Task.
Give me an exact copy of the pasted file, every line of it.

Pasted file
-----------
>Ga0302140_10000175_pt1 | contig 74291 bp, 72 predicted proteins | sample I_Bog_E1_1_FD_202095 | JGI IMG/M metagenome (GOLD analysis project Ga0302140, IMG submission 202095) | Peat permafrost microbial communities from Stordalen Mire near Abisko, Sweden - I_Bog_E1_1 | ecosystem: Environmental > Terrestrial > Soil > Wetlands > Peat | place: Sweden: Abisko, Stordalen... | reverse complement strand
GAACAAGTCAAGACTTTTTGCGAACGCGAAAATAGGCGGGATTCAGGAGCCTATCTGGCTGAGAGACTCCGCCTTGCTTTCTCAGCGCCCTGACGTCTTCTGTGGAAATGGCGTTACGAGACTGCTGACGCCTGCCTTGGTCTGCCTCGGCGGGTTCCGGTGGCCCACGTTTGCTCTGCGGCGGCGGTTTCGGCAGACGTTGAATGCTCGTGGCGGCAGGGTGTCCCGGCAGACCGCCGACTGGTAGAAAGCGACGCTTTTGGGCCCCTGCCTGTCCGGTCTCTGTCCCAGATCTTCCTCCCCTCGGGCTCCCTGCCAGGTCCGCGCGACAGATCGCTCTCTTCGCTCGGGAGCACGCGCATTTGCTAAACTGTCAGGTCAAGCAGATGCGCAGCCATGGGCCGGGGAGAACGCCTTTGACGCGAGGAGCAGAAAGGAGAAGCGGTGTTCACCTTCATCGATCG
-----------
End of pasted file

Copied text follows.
>Ga0302140_10000175_pt1 | contig 74291 bp, 72 predicted proteins | sample I_Bog_E1_1_FD_202095 | JGI IMG/M metagenome (GOLD analysis project Ga0302140, IMG submission 202095) | Peat permafrost microbial communities from Stordalen Mire near Abisko, Sweden - I_Bog_E1_1 | ecosystem: Environmental > Terrestrial > Soil > Wetlands > Peat | place: Sweden: Abisko, Stordalen... | reverse complement strand
GAACAAGTCAAGACTTTTTGCGAACGCGAAAATAGGCGGGATTCAGGAGCCTATCTGGCTGAGAGACTCCGCCTTGCTTTCTCAGCGCCCTGACGTCTTCTGTGGAAATGGCGTTACGAGACTGCTGACGCCTGCCTTGGTCTGCCTCGGCGGGTTCCGGTGGCCCACGTTTGCTCTGCGGCGGCGGTTTCGGCAGACGTTGAATGCTCGTGGCGGCAGGGTGTCCCGGCAGACCGCCGACTGGTAGAAAGCGACGCTTTTGGGCCCCTGCCTGTCCGGTCTCTGTCCCAGATCTTCCTCCCCTCGGGCTCCCTGCCAGGTCCGCGCGACAGATCGCTCTCTTCGCTCGGGAGCACGCGCATTTGCTAAACTGTCAGGTCAAGCAGATGCGCAGCCATGGGCCGGGGAGAACGCCTTTGACGCGAGGAGCAGAAAGGAGAAGCGGTGTTCACCTTCATCGATCG